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A street light and utility pole brought down by Hurricane Sandy lay on the street in Avalon, N.J. About 2.5 million customers had no power Tuesday in New Jersey.
Mark Wilson/Getty Images
The storm that has spawned so many worst-ever superlatives managed a few more when it comes to electricity, with record-breaking power outages across 18 states stretching from Michigan and Indiana to Maine and North Carolina, according to a Department of Energy assessment.
As of Tuesday, Superstorm Sandy had left more than 8 million people without lights, heat, refrigeration, TV or Internet.
At least 2 million homes and businesses in New York state had no power. Consolidated Edison, which serves the New York City metro area, says 752,000 of its customers were in the dark Tuesday and that crews — some from as far away as San Francisco — will begin repairs once the damage is assessed.
Elsewhere, 2.5 million customers had no power in New Jersey, more than 1.2 million in Pennsylvania and 311,000 in Maryland. Some 625,000 also lost electricity in Connecticut and 300,000 in Massachusetts.
Massoud Amin, a power grid specialist and senior member of the Institute of Electrical and Electronics Engineers, says it could take up to two weeks before power is fully restored. After Hurricane Irene hit the East Coast last year, it took as long as 10 days for electricity to be fully restored to rural customers in Connecticut and elsewhere — and Amin notes that Irene was much smaller than Sandy.
Gregory Reed, director of the Electric Power Initiative at the University of Pittsburgh's Swanson School of Engineering, agrees it will take a week or more to turn the power back on.
"You normally will see a lot of major metropolitan areas get their power back in a short time, a matter of a couple of days in the case of a major event like this," Reed says, adding that rural areas are typically the last to see the lights come back on.
The storm couldn't have targeted a more vulnerable part of the power grid. "Pennsylvania, New Jersey, Maryland and New York are the oldest infrastructure," says Amin, who is also a professor at the University of Minnesota.
The grid in those states "is a marvel of engineering for the 20th century, but because of a lack of investment, it has been operating with diminished shock absorbers," Amin says, referring to backup lines and equipment as well as high-tech monitors to pinpoint problems.
A system of "mutual aid" among utility companies all over the country has been in place since the 1950s to help a crisis-hit power provider get the lights back on.
"As long as we get a heads up and know a few days ahead of time that something big is coming ... we can preposition crew, equipment, trucks, everything to a place close to where the event is going to be," Amin says.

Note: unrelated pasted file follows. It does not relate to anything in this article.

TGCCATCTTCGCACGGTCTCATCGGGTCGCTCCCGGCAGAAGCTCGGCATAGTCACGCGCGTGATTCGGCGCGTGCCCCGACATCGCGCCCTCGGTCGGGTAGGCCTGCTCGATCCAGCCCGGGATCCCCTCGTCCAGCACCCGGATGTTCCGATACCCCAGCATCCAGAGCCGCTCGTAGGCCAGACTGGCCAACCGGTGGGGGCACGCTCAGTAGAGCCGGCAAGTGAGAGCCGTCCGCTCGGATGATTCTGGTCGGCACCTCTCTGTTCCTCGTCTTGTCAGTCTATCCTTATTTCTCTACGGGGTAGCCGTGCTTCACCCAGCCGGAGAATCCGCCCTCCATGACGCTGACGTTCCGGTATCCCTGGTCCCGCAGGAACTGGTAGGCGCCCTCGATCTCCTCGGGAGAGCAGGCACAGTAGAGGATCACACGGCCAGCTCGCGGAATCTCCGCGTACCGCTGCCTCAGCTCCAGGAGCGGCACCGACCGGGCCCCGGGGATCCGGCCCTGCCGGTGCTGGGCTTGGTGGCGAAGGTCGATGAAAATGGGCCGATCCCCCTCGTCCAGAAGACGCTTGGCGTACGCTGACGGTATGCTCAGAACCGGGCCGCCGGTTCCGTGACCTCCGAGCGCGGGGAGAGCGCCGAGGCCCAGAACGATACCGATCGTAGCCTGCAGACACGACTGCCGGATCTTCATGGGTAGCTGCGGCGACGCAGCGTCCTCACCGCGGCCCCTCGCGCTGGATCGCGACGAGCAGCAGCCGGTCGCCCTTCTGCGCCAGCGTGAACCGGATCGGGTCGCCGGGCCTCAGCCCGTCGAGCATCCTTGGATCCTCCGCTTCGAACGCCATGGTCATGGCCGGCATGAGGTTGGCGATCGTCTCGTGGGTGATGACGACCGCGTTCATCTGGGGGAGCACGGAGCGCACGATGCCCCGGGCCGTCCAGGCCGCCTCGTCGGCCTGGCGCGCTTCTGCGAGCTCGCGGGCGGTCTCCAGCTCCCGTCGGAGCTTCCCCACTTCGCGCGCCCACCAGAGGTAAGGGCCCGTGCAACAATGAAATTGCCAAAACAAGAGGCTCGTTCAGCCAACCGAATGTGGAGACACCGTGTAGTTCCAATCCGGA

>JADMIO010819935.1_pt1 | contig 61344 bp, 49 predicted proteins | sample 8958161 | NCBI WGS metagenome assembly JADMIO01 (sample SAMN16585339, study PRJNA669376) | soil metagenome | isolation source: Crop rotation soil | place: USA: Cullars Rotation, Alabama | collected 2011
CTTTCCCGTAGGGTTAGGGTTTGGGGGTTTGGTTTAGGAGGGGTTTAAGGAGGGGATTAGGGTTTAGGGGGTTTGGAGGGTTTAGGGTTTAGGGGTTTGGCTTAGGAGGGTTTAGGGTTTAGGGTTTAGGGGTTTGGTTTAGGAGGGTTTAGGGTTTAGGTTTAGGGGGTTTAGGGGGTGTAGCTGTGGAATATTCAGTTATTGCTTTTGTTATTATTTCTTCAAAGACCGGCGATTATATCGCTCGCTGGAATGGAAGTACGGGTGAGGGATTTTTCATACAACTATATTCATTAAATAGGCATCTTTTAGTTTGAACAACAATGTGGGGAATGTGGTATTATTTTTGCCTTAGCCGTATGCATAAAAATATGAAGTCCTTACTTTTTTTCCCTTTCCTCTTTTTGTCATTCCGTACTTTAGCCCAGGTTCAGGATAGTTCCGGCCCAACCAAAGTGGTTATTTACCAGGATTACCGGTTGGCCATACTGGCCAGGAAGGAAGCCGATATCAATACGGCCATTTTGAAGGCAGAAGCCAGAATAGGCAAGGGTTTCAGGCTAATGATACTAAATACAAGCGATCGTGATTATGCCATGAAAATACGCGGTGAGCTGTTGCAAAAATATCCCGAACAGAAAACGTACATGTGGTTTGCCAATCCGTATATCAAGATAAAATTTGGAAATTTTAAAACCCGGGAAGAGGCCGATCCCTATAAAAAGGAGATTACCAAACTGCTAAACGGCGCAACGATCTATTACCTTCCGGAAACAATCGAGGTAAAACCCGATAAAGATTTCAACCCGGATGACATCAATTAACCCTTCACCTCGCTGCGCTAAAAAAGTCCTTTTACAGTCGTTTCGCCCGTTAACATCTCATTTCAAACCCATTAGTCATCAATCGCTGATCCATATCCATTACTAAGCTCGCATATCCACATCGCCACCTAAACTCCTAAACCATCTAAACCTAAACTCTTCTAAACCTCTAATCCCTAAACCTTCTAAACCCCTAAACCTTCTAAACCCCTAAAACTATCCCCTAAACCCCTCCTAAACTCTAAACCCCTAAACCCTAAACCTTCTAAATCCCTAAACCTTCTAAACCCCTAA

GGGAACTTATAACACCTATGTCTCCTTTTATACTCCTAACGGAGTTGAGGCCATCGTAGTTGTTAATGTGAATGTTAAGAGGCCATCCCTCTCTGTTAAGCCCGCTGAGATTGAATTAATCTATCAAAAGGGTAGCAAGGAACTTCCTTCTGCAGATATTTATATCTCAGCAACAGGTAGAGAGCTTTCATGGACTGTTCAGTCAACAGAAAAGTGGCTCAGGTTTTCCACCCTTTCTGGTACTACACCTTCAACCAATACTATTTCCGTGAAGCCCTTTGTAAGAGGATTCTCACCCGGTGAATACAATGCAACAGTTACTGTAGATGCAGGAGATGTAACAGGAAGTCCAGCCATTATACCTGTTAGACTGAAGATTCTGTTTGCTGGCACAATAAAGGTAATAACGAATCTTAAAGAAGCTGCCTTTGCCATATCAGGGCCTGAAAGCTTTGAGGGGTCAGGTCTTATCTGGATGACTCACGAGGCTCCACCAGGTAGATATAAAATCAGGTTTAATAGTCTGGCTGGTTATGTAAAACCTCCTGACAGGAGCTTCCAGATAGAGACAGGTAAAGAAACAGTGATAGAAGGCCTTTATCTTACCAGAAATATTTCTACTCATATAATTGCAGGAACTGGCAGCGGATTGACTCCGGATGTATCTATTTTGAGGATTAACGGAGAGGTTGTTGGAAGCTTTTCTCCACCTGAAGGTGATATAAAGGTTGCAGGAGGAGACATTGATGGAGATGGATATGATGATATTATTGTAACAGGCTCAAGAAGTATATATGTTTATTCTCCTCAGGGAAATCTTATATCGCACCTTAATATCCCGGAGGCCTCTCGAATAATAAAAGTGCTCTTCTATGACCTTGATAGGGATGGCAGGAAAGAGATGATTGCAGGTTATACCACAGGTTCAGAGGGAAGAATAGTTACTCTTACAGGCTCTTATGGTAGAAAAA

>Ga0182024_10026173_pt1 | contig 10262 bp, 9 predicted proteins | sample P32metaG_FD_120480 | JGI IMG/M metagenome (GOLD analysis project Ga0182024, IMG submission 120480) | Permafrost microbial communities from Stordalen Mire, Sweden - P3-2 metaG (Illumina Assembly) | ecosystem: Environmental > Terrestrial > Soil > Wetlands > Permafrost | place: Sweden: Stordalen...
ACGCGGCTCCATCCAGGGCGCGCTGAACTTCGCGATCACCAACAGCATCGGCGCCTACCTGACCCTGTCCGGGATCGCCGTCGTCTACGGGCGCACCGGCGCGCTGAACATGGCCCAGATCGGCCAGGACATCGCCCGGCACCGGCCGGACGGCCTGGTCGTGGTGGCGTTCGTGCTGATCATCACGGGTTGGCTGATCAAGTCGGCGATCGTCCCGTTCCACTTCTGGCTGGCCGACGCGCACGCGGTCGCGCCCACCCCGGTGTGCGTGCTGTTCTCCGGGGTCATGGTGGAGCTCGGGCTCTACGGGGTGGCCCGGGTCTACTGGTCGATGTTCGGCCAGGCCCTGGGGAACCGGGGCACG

Reed says because big, damaging weather events seem to be occurring more frequently, we may be heading into an era of "more activity and more significant impacts." Power lines are susceptible to strong winds and storm-tossed branches, and high waves can submerge substations and other critical equipment.
"The way [the grid] is designed and because so much of it is an overhead infrastructure, it is inherently vulnerable," Reed says.
Amin has run calculations on annual outages around the world. The most fragile part of the U.S. grid, in the Northeast, averages about 240 minutes of outages per customer per year. Compare that with the Midwest, where it's only 92 minutes, or Japan, where the outage rate is just four minutes per customer per year.
It costs anywhere from six to 12 times more to bury a power line than it does to put in overhead lines. But there has been a push in the past five to 10 years to put more infrastructure below ground, where it's safer, Reed says.
"This might not be justified everywhere, but there are certain parts of the country where" it might make sense, he says. "You do have to start looking more and more at the cost/benefit of spending that extra money on capital investment upfront instead of spending all the money on the back end to replace the damaged equipment and the cost of operations afterward."
Short of a massive investment to put wires below ground, Reed and Amin agree that other grid improvements and upgrades are possible. Some of them are already in the works, thanks to federal stimulus money aimed at moving toward a smart grid.
Before stimulus funds began flowing in 2009, there were only a few hundred smart-grid sensors, which help pinpoint exactly where a problem has occurred. With the government kicking in about 45 percent of the cost of these sensors and private utilities paying the rest, there should be 1,000 in place before the end of next year, Amin says.
Amin thinks building a system with almost 100 percent protection is possible, but it's just too costly.
"We can localize these disturbances and we can reduce the impact" of events such as Hurricane Sandy, he says. "But when there's physical damage to the infrastructure, that's always going to require crews on the ground."